openDemocracy offers in-depth news analysis and commentary from a pro-Democracy, pro-Human Rights perspective.
openDemocracy is committed to human rights and democracy. We aim to ensure that marginalised views and voices are heard. We believe facilitating argument and understanding across geographical boundaries is vital to preventing injustice.
Beyond and behind the headlines
We won’t tell you what to think. We offer you a spectrum of ideas, from the people who have lived through the events, from those on the ground making a difference, from scholars with expert knowledge. In-depth, independent, inside.
Our writers provide you with the background information you need to challenge the politics of any place. Every day, we publish new articles and opinions.
50.50 – Towards democratic debate
A global debate without the female half of humanity is neither global nor democratic. With this in mind, openDemocracy‘s 50.50 initiative is building a series of editorial projects designed to make openDemocracy a current affairs forum which is written, read and used equally by women and men.
How Big Tech – especially Digital Health – is eroding the social contract
Big Tech and its applications are often hailed as a way of democratizing healthcare. But who is really benefitting from Big Tech’s increasing involvement in public services such as health? And does a focus on the privacy implications of the Big Tech revolution cause us to overlook its social impacts?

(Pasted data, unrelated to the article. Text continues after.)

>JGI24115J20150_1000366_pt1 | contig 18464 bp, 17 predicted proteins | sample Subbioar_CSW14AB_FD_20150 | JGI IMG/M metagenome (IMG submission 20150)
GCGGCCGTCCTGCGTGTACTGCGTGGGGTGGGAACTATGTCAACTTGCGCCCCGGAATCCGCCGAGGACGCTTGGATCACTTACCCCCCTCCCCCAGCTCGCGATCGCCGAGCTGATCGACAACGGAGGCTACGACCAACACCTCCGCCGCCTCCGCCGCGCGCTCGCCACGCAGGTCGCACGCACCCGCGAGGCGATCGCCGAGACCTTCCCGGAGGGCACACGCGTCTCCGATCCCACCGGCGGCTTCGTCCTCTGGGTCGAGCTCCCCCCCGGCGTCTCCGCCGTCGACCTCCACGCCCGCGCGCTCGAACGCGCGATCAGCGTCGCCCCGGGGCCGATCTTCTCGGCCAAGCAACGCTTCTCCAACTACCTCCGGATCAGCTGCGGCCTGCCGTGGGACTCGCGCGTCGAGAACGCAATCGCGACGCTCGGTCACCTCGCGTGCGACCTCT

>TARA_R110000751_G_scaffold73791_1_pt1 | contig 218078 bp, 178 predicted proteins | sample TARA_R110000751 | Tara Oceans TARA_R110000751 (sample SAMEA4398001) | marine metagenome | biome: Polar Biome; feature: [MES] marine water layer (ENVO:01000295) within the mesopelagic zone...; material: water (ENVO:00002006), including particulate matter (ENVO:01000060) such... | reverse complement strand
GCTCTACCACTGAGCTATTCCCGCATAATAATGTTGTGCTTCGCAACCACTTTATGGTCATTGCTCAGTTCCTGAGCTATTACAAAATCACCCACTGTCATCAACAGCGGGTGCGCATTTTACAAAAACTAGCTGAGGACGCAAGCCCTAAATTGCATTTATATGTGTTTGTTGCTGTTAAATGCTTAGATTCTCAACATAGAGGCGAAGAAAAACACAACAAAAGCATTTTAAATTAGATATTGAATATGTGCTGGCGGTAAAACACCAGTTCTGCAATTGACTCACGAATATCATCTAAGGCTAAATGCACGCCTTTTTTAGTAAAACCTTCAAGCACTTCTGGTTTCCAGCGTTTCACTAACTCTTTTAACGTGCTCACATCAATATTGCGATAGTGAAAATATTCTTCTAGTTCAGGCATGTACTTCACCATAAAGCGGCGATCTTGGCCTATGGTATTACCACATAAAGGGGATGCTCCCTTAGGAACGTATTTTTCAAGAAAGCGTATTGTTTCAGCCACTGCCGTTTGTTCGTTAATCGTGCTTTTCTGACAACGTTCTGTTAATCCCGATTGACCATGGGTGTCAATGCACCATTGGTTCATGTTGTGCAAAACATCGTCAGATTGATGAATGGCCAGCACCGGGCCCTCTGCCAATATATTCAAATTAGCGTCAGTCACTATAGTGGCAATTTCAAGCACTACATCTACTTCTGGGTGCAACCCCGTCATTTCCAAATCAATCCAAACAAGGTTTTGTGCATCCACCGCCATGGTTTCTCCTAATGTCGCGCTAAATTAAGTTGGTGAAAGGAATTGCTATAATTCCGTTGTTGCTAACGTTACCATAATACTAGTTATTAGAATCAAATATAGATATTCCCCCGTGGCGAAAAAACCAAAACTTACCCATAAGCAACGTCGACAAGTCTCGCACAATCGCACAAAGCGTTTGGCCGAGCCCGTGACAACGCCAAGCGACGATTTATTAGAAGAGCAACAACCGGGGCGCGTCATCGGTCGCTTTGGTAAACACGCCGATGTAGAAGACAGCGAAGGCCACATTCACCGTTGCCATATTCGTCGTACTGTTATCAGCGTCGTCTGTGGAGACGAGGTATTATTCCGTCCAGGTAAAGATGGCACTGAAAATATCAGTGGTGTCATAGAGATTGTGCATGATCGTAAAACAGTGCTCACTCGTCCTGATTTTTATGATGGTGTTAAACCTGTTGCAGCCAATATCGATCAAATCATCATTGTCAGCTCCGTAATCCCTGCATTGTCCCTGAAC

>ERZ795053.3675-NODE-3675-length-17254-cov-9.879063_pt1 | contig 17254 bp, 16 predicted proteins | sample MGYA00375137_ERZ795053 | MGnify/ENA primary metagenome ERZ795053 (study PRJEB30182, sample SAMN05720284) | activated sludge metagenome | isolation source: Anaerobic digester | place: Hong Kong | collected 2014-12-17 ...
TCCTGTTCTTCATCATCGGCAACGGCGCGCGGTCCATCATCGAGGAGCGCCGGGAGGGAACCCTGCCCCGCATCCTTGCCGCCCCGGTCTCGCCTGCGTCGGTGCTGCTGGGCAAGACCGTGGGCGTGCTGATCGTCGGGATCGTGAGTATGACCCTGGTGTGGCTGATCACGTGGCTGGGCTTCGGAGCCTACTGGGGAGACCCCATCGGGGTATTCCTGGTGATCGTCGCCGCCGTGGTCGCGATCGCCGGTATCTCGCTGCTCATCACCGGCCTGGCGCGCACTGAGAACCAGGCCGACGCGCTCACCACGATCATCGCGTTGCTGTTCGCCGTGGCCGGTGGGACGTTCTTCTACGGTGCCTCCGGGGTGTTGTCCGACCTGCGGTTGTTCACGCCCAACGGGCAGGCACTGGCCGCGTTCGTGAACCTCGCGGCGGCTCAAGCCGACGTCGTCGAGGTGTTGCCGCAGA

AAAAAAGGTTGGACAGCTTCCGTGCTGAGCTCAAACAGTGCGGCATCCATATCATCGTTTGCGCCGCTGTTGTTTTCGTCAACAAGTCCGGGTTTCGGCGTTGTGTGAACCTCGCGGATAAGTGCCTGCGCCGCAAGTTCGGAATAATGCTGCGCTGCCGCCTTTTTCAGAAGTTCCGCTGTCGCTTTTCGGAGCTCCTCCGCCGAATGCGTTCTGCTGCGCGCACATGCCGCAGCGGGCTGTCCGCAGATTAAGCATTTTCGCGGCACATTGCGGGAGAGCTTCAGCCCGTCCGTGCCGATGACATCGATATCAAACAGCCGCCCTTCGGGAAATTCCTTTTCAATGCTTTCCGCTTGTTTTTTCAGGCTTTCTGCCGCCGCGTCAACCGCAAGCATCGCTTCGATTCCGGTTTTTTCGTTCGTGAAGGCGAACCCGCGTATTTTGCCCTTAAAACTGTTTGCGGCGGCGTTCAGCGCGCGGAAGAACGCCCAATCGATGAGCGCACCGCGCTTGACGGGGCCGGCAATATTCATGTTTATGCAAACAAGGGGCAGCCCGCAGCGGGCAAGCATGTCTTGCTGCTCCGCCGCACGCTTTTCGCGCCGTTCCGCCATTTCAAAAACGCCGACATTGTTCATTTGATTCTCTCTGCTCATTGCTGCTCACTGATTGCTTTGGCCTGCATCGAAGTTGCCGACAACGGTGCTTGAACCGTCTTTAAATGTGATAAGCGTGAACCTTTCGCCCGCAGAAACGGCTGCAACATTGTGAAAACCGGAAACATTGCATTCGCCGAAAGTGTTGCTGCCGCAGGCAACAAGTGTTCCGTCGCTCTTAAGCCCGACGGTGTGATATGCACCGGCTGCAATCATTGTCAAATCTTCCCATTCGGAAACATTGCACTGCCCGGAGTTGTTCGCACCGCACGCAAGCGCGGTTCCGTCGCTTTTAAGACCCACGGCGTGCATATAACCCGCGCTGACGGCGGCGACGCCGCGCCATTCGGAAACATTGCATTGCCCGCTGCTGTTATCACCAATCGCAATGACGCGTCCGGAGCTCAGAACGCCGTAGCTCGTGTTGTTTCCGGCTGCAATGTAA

The Conservative victory in the UK election was driven by hatred of a broken political process inflamed by disinformation and media cynicism, argues Adam Ramsay of openDemocracy. Britain’s prime minister made politics awful, then asked people to vote it away.
From the liberal public sphere to the information commons
In response to political pressure, digital platforms are abandoning their laissez-faire approach to content and allying with legacy media to provide ‘reliable’ news and information. But this is the wrong way to create the conditions in which disinformation becomes vulnerable to challenge.
An investigation by openDemocracy into the financing of the Brexit campaign in 2016 has raised far-reaching questions about connections between neoliberal elites, the tech industry and the private intelligence sector. Adam Ramsay, one of the journalists involved, summarises a story vital to understanding how Britain has ended up where it is today.
Earlier this month, Romania’s PSD-led government succeeded in having the country’s leading anti-corruption prosecutor fired, and then launched a violent crackdown on street demonstrations that had been going on for more than 20 months. Roland Clark surveys the fractured state of Romania’s democracy.
Women have been playing a key role in the recent Polish protests. Irma Allen relates their stories and reports that, despite intimidation and social pressure, this time they won’t be silenced.
Connections between Europe's radical Left and Russia